Sometimes it just gets bad in these woods. A patch of poison plants come up or wolves start crossing into where people live or a dangerous fish starts biting men.  Peter knows these woods, so God says to him: Help these people.  So he does, he tries. 

‘-And you shouldn’t have run out there like that. Coulda’ got hurt. This fish bit somebody. Here. Take some fish home if you want to.’

Peter began to pick up his rope. He threw the rest of the bologna in the lake and started walking back to where his backpack and stick were.  Tommy followed him and they walked away from the lake and back up the road to where town was.

Then, a little ways up, Peter said:
‘Thank you, for helping.’
Tommy didn’t say as much, like he did before, but he did say:
            ‘Youre welcome bruh.’  

Then Peter left Tommy and followed his path back home.  He walked and thought and looked up at the trees all over, and he still didn’t understand somebody like Tommy.  Why would anybody wanna help me?  Peter thought this.

And Tommy, he went home.

Saturday, May 4, 2013

The Afternoon Break Incident
Christopher Powell

                A report of the incident which happened at 1:35 on Thursday:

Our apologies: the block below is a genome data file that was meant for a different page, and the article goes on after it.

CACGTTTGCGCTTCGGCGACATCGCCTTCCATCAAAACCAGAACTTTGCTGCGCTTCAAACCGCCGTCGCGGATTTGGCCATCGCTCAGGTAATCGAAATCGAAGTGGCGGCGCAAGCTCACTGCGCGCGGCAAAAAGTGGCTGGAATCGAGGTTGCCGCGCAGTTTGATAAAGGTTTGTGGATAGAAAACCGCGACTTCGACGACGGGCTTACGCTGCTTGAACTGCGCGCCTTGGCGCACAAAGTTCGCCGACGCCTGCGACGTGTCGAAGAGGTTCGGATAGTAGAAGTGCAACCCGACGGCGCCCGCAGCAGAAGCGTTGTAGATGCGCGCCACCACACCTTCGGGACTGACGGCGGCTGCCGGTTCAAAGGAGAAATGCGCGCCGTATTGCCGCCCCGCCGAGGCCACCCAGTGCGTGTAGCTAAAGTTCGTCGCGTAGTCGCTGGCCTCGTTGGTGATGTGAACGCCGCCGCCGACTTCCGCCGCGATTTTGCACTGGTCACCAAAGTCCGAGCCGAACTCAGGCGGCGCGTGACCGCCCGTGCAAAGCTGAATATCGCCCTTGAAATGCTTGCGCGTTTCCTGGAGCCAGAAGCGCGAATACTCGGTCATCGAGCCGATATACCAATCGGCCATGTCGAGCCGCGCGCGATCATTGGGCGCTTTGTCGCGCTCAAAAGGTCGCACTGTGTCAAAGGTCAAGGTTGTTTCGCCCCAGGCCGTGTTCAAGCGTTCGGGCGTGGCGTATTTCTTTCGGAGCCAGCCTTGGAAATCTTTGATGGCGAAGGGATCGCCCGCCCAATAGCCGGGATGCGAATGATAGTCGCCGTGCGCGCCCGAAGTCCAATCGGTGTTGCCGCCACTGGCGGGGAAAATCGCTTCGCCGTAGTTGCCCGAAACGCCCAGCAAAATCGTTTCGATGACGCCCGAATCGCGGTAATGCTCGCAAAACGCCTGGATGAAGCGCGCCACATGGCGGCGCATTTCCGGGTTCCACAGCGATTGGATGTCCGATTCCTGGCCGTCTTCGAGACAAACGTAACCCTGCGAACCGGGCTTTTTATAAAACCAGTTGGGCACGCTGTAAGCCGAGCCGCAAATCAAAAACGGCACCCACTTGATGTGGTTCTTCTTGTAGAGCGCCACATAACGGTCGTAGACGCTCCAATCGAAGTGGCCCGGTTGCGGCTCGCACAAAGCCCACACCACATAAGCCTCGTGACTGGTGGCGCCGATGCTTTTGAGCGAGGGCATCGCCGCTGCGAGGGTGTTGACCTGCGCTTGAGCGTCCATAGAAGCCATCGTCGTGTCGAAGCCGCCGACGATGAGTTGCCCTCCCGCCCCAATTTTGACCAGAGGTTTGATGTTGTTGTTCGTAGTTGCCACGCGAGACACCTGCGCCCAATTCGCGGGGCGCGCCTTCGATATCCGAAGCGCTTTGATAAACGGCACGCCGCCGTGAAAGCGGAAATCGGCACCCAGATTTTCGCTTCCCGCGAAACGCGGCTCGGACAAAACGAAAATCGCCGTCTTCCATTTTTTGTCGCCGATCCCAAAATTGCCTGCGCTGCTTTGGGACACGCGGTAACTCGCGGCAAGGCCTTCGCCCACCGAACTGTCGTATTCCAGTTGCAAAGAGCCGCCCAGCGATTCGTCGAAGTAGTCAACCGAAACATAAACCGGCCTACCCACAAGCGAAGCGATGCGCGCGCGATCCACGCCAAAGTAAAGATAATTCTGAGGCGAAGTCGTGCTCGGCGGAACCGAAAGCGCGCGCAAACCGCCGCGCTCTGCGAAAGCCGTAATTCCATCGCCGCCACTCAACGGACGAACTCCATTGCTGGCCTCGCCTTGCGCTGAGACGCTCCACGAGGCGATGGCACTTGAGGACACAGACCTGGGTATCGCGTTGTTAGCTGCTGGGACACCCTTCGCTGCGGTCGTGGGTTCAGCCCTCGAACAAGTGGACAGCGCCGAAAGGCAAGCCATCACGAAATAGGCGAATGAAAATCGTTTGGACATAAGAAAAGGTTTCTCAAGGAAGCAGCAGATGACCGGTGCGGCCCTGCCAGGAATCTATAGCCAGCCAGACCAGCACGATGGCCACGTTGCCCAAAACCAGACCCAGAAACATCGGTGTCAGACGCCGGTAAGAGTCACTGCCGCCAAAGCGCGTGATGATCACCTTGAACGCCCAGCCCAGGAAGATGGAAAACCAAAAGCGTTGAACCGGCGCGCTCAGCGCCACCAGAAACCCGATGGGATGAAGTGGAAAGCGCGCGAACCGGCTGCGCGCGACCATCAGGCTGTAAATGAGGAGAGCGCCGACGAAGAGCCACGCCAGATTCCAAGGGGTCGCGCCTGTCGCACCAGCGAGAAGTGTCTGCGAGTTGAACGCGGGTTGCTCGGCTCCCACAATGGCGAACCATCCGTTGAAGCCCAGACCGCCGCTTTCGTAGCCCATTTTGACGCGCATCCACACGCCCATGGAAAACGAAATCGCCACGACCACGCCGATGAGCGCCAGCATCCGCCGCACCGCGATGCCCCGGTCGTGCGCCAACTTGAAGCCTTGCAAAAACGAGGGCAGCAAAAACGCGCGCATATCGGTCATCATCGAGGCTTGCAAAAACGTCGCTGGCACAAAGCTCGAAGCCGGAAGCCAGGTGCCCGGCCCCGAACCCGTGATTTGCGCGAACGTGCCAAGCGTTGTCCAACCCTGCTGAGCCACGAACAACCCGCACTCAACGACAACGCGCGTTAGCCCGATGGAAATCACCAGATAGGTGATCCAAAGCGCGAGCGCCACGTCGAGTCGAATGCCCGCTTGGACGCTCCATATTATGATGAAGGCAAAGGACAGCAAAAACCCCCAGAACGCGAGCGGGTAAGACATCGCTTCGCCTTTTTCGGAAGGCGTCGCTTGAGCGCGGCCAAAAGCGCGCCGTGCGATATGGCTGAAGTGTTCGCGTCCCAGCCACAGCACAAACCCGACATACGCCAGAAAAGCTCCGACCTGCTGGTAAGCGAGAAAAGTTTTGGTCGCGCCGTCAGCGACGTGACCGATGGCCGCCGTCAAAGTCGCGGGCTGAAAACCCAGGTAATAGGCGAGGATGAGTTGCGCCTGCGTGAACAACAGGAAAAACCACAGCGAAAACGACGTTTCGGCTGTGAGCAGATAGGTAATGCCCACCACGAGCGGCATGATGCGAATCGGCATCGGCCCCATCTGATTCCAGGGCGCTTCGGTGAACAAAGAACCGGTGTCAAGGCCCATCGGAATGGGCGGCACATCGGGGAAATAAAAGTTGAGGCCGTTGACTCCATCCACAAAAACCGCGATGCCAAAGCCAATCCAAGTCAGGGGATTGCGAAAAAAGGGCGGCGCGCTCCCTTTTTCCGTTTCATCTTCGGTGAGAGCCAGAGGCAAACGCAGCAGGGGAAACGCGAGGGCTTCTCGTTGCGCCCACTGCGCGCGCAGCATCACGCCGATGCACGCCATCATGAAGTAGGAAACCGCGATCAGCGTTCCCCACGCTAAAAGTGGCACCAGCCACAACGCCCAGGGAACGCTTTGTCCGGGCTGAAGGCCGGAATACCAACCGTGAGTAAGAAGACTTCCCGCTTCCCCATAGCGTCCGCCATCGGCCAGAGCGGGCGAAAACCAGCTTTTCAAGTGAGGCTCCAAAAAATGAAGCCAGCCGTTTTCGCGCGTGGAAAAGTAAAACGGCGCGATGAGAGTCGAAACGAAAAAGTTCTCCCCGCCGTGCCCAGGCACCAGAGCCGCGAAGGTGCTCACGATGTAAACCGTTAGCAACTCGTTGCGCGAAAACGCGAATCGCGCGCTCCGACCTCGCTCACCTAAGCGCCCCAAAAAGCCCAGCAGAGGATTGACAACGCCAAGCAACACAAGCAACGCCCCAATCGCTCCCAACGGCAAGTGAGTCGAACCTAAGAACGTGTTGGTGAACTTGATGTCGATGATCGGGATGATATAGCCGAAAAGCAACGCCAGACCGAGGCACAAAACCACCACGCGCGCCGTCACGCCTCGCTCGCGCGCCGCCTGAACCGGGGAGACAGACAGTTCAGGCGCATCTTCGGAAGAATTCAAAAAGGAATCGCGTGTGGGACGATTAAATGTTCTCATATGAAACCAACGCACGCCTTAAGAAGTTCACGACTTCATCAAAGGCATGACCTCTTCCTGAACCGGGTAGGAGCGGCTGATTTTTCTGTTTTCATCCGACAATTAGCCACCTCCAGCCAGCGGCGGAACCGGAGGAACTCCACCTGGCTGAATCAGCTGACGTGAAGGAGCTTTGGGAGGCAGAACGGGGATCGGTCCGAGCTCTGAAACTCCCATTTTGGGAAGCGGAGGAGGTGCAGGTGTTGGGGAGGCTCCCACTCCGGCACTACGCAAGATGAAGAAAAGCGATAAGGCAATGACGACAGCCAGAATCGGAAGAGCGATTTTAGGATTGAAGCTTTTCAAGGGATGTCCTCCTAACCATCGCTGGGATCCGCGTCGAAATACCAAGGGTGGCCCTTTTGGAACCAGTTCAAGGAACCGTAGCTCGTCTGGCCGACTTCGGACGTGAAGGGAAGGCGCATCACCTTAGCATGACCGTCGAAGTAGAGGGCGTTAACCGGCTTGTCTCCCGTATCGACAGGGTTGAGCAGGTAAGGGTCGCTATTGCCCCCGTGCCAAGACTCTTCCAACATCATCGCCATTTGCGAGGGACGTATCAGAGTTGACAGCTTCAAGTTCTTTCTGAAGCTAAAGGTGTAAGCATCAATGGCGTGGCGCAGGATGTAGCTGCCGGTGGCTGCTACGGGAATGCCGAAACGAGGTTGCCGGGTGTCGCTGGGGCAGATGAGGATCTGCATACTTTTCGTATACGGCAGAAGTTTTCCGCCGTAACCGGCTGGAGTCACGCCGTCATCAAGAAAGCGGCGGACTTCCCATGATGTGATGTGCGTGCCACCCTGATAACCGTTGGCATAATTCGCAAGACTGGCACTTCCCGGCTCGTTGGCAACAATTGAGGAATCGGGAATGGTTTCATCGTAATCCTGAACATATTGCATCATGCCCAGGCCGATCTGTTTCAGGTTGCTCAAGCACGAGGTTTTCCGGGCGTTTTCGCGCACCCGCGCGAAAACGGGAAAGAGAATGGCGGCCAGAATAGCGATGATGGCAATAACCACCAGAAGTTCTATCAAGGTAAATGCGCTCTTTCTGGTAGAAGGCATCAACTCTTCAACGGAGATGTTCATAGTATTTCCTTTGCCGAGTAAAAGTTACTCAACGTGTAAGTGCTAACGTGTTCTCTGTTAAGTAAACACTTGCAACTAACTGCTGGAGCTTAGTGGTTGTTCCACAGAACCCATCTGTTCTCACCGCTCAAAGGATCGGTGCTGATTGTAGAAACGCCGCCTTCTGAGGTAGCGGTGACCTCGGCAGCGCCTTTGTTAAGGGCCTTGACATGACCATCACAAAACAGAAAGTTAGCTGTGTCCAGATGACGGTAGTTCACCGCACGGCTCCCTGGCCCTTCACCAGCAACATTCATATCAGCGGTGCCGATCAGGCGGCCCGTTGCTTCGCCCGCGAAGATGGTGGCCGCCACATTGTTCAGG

Mr. Richards, Kindergarten T.A.  

I will start by saying that the hour and a half after lunch was brutal.  My co worker, our head teacher fought a valiant fight.  Two parent phone calls were made. Three cryers were sent out to “wipe their faces and come back when they were ready”.  In the brash heat of the day she gave them all a spelling test and read through two decodable books; she had battled the beast of 31 but now they all roared and it was time for Afternoon Break. 
We lined the kids up and, of course, they talked and jumped around in small circles and kept whispering while bumping into each other and still talking talking talking. All this created a chaos that needed to go outside.  Two children, a boy and girl, got hurt on the way to the door to line up. They were trampled by their ecstatic classmates.  This commonly happens and this is a chaos that needed to go outside.  And so me, and the 31 kindergarteners poured outside, through the lunch room where of course, someone had to test their legs by jumping off of one of the lunch tables and up into the air.  Three copy cats tried to follow until I started the countdown, Five! I shouted.  They formed a somewhat more agreeable line but they were still talking. Talking. When we got to the end of the lunchroom they all stopped as they were supposed to but then four of them found themselves in a heated debate.